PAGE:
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Not Your Mother’s Monologues

Campus | October 6, 2014

Eighteen years ago, Eve Ensler shocked audiences with a play containing screams of “Vagina!” Today, Tufts students are shocked by the limited voices represented in these screams. This is “The Vagina Monologues” for many women who find their stories excluded despite the play’s radical reputation as a universal voice for women. A new student written play titled “Not Your Mother’s Monologues” aims to end this silencing by including the varying perspectives of all female identifying individuals.

Since its first appearance in 1996, Eve Ensler’s play, “The Vagina Monologues,” has become one of the most widely recognized theatrical turned political activist piece to sweep the globe. Performed in over 48 languages in 180 countries—including several performances on Tufts’ campus—the widely circulated play is characterized by a variety of monologues based on interviews with over 200 women. The monologues cover a wide range of emotions and issues, depicting lighter issues like feminine hygiene products, enjoyable sexual encounters, and the joys of childbirth to far more serious experiences of rape as a systematic tactic of war and female genital mutilation.

For obvious reasons, these are topics that make some people uncomfortable. Even the title itself leads to squirmish reactions and visible discomfort. Any introduction of the play to someone who isn’t familiar with the work is usually followed by some reiteration of “The WHAT monologues?!”, and a form of nervous giggling or uncomfortable blushing. This unabashed confrontation of the taboos has led many people to perceive the play as an iconic, progressive, and barrier-bashing piece that is revolutionary for voicing the narrative of the modern female experience.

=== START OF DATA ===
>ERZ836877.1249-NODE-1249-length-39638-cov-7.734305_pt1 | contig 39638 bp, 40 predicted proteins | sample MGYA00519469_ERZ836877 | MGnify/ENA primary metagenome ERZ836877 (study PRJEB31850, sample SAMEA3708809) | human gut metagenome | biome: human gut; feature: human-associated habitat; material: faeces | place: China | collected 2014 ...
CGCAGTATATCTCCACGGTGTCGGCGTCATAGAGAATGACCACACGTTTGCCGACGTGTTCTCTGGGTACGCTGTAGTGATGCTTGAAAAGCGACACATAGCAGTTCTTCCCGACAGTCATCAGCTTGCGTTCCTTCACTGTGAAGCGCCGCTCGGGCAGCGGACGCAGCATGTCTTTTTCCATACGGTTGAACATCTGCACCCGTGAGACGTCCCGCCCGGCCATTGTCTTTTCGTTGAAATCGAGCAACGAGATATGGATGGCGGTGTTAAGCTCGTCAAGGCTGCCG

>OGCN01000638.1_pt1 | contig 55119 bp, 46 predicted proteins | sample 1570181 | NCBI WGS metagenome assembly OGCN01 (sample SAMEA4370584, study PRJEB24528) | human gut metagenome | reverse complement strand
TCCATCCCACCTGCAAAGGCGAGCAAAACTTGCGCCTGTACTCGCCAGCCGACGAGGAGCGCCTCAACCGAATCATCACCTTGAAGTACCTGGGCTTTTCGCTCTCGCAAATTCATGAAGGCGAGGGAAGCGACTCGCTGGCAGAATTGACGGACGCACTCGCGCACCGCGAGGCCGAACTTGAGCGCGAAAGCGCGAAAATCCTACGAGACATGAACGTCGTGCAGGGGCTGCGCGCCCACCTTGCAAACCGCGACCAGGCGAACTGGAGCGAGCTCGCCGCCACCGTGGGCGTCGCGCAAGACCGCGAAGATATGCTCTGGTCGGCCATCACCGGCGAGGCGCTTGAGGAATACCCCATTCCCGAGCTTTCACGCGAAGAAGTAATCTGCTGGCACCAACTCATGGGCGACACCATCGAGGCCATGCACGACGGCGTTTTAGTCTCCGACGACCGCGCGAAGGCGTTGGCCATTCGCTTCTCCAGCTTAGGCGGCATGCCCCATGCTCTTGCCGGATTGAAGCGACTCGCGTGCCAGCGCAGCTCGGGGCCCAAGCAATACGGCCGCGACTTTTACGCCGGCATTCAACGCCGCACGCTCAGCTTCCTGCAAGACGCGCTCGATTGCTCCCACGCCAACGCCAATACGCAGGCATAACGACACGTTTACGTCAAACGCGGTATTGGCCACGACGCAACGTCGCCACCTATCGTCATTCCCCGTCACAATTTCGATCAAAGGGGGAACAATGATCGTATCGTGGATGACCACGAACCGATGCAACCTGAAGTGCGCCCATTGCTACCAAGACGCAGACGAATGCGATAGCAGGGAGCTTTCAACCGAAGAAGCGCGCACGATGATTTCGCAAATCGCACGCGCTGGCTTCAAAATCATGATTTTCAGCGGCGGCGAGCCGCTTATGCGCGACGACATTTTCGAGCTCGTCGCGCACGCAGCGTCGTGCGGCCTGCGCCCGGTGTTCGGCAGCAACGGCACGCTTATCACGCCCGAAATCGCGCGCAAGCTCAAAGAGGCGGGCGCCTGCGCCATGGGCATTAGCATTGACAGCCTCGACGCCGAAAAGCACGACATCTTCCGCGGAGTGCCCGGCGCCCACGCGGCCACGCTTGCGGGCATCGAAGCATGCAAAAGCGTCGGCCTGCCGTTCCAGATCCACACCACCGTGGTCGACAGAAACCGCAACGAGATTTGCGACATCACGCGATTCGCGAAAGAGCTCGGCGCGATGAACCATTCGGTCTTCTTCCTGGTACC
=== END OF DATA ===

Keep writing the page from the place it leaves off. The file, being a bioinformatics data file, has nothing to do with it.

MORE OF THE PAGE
While the play did spark a growing dialogue about women’s issues, “The Vagina Monologues” is a limited piece of art that only allows a very select subset of women to speak up; in no way does it speak for or to all women. Far from encompassing the experiences of women across the world, it doesn’t even come close to doing justice to the diverse experiences of women right here on the Tufts campus.

The most jarring example of these shortcomings is the title. Simply by titling the play “The Vagina Monologues,” the show implies an inextricable tie between vaginas and womanhood. Co-director for the 2014 show Becky Goldberg, a senior, states, “Not all women are vagina owners. Not all vagina owners are women. Not all women are white. Not all women are straight.” And yet, the monologues in Eve Ensler’s play are essentially the stories and experiences of this narrow subset of female identity: heterosexual, cis-gendered, white women. It is these voices that scream the loudest and drown out all the other potential narratives of other female-identifying individuals.